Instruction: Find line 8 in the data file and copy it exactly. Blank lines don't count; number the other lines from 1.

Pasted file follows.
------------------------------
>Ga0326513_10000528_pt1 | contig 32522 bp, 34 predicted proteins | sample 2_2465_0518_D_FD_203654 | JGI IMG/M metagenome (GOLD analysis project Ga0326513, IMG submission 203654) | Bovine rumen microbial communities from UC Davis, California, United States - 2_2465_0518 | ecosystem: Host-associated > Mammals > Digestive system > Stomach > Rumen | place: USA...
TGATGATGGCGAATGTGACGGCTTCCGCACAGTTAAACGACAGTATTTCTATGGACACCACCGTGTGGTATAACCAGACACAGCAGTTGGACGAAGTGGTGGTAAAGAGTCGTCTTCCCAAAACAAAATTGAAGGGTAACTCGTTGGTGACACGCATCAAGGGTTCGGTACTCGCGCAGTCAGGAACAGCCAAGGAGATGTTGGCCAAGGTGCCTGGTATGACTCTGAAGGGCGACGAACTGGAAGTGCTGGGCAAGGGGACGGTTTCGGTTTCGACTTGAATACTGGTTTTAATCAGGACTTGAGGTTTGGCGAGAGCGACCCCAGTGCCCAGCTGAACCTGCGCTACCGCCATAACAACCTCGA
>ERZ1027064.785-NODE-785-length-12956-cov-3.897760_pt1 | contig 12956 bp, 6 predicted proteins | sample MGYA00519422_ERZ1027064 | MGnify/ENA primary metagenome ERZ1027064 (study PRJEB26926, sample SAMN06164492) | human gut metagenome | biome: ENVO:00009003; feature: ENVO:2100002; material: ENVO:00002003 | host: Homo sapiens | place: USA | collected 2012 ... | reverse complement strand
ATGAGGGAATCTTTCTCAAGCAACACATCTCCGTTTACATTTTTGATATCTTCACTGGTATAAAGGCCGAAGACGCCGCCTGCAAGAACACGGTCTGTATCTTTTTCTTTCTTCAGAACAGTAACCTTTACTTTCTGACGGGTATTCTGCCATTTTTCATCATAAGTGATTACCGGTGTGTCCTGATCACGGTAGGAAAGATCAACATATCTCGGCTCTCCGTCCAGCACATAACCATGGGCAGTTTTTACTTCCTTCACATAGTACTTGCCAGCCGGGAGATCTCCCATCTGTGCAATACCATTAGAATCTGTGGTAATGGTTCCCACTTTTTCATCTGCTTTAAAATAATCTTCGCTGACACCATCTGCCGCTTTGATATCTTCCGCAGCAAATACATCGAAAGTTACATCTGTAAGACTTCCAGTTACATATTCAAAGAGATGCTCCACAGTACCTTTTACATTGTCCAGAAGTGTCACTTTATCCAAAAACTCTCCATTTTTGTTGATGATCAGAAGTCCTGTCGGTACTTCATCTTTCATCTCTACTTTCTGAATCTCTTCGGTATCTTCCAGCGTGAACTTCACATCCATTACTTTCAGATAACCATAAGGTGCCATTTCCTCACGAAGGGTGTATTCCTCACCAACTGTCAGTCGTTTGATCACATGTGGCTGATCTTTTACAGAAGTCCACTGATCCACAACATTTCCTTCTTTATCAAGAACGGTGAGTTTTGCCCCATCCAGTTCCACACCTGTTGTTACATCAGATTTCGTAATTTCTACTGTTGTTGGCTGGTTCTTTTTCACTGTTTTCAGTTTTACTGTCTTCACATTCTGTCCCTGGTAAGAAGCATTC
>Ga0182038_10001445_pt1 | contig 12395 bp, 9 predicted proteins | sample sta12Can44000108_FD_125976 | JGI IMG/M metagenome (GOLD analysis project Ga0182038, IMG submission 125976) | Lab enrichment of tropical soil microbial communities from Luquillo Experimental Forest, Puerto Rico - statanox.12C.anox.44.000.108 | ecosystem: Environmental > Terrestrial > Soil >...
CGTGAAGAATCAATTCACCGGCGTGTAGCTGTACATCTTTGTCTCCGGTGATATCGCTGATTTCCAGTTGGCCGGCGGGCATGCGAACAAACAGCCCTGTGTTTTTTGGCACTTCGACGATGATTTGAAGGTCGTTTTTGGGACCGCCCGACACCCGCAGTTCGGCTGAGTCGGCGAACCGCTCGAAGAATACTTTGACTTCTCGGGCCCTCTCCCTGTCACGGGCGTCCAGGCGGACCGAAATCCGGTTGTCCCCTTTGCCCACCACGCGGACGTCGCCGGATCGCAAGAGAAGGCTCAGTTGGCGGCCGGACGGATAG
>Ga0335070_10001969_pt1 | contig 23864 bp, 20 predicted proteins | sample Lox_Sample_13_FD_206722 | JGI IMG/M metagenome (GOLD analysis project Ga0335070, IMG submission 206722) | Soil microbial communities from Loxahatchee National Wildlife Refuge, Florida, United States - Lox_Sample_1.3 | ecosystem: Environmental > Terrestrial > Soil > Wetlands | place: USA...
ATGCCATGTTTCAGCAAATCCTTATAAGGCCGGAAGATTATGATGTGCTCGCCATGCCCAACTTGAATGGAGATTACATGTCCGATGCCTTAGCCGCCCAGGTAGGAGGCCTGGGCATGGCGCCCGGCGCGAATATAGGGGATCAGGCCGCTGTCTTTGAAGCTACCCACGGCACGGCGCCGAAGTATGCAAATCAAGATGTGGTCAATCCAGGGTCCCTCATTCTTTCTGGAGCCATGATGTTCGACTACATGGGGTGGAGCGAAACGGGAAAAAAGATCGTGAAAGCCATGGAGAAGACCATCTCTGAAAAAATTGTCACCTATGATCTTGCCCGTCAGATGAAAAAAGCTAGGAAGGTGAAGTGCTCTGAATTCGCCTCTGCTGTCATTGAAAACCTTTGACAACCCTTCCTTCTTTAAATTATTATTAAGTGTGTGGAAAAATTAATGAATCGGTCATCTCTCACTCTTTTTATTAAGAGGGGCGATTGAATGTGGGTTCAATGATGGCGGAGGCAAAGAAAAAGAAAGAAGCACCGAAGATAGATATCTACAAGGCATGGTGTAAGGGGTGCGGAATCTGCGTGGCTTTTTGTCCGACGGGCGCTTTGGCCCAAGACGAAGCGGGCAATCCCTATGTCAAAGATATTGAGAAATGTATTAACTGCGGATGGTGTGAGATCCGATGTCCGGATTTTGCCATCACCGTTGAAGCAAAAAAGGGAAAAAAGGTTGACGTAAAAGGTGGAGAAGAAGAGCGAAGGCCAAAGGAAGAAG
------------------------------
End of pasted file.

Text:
ATGCCATGTTTCAGCAAATCCTTATAAGGCCGGAAGATTATGATGTGCTCGCCATGCCCAACTTGAATGGAGATTACATGTCCGATGCCTTAGCCGCCCAGGTAGGAGGCCTGGGCATGGCGCCCGGCGCGAATATAGGGGATCAGGCCGCTGTCTTTGAAGCTACCCACGGCACGGCGCCGAAGTATGCAAATCAAGATGTGGTCAATCCAGGGTCCCTCATTCTTTCTGGAGCCATGATGTTCGACTACATGGGGTGGAGCGAAACGGGAAAAAAGATCGTGAAAGCCATGGAGAAGACCATCTCTGAAAAAATTGTCACCTATGATCTTGCCCGTCAGATGAAAAAAGCTAGGAAGGTGAAGTGCTCTGAATTCGCCTCTGCTGTCATTGAAAACCTTTGACAACCCTTCCTTCTTTAAATTATTATTAAGTGTGTGGAAAAATTAATGAATCGGTCATCTCTCACTCTTTTTATTAAGAGGGGCGATTGAATGTGGGTTCAATGATGGCGGAGGCAAAGAAAAAGAAAGAAGCACCGAAGATAGATATCTACAAGGCATGGTGTAAGGGGTGCGGAATCTGCGTGGCTTTTTGTCCGACGGGCGCTTTGGCCCAAGACGAAGCGGGCAATCCCTATGTCAAAGATATTGAGAAATGTATTAACTGCGGATGGTGTGAGATCCGATGTCCGGATTTTGCCATCACCGTTGAAGCAAAAAAGGGAAAAAAGGTTGACGTAAAAGGTGGAGAAGAAGAGCGAAGGCCAAAGGAAGAAG